Establishing causation between the coronavirus and the client’s inability to perform its contractual obligations is required to invoke force majeure. Such a determination will be fact-sensitive. Even if the client’s agreement includes a provision that encompasses the coronavirus, this will not automatically excuse performance or relieve it from liability resulting from nonperformance, as you must still meet the other force majeure requirements. The coronavirus must be the true reason your client cannot satisfy its contractual obligations. For example, the coronavirus may have impacted its distribution and supply chain channels, precluded it from securing necessary materials, prevented the timely transportation of goods, or resulted in an insufficient workforce. However, if the party asserting force majeure would not have been able to perform notwithstanding the coronavirus, it will not find relief in force majeure. The standard for force majeure may also be a critical factor. The relevant language may require that performance be “impossible,” as opposed to a lesser standard such as requiring performance be “impeded,” “impracticable,” or “hindered.” Depending on the relevant standard, a party may not be excused simply because the ability to perform has become more difficult or expensive. If the client can still perform in an alternate manner (such as by obtaining materials or labor from another, more expensive source), it may not be released from its obligations.

4.  Are there any exceptions or exclusions that would prevent application of force majeure?

Ascertain whether there is any language in the force majeure provision that might serve as an exception or otherwise exclude its applicability. For example, some agreements may exclude force majeure from events that could have been foreseen by a party or that are a result of a change in market conditions. Additionally, the provision may include carve-outs to its application, such as for a party’s payment obligations.

5.  Weigh the risks of declaring force majeure.

Before invoking the coronavirus as a force majeure event, confer with the client and carefully consider the potential ramifications that such action may trigger. If performance by the client has been rendered impossible or economically unfeasible, there may be no other viable alternative. Invoking force majeure will, however, be accompanied by business and legal perils. While declaring force majeure may advance the client’s immediate business interests, there could be unintended and unwanted consequences that the client should contemplate. For example, the client’s reputation in its industry could be impaired, relationships with critical customers could be jeopardized, and the terms of the contract may permit the other party to terminate the agreement. The other party may also dispute the applicability of force majeure and initiate litigation and/or exercise other remedies available in the event of the client’s nonperformance. If a force majeure declaration results in litigation, there is the possibility the presiding court or tribunal will interpret the provision narrowly and rule against the client. In light of the possibility of litigation, ensure the client documents all relevant facts and circumstances that will support its force majeure declaration.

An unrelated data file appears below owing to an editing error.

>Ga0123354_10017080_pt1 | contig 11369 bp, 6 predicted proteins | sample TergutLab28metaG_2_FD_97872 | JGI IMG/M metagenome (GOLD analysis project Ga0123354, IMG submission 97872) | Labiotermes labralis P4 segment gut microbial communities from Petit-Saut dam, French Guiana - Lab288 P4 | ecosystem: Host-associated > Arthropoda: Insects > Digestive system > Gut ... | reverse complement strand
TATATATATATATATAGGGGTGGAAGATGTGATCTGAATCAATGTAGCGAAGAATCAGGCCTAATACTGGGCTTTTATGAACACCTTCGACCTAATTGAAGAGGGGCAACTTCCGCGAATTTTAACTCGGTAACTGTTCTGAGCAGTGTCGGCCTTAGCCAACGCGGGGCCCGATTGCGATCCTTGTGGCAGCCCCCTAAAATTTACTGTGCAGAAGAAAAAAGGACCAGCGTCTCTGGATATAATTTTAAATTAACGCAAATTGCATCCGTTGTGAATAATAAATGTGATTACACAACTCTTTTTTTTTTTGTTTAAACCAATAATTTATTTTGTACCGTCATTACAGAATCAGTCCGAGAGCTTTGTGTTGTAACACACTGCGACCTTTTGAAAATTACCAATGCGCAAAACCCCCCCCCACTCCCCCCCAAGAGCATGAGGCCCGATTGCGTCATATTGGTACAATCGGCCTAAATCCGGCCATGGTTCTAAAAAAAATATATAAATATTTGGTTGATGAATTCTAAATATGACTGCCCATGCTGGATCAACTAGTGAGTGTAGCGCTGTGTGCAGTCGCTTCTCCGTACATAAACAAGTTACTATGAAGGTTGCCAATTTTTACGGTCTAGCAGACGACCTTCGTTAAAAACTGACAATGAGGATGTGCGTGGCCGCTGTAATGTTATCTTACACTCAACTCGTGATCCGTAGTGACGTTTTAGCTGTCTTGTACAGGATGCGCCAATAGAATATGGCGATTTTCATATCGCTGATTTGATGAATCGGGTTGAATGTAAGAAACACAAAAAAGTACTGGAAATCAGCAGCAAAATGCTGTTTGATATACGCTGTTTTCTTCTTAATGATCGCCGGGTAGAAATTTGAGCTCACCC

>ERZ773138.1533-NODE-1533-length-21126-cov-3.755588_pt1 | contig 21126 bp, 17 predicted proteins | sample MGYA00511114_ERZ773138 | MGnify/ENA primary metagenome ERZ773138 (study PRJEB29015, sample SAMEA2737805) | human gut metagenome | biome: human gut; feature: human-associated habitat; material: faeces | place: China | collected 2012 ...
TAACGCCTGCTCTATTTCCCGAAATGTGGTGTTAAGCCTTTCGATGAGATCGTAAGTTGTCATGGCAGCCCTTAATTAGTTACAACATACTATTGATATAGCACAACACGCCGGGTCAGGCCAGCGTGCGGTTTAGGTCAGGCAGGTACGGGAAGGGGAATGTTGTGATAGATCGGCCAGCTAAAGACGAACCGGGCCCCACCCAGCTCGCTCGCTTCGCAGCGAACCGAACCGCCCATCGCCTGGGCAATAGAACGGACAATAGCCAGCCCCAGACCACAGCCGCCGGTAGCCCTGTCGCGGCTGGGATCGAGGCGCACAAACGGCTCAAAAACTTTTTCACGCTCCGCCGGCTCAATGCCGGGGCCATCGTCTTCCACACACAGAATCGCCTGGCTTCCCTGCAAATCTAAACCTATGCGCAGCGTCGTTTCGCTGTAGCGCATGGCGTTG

6.  Provide timely notice of the force majeure event.

Ensure your client meets all notice requirements contained in the force majeure provision or as may otherwise be required by the contract. Many force majeure provisions establish specific procedures that must be adhered to in order to effectively obtain relief. Some provisions will require a party to furnish notice of a force majeure event immediately or within a few days after it experiences the event. The clause may also state what information must be included in the notice, such as the specific event giving rise to the claim, its anticipated effect on performance, and the expected duration. Even if the agreement does not expressly mandate notice within a specific time period, best practices call for prompt written notice to the other party or parties to the agreement.

7.  Determine how force majeure will apply to the client’s performance obligations.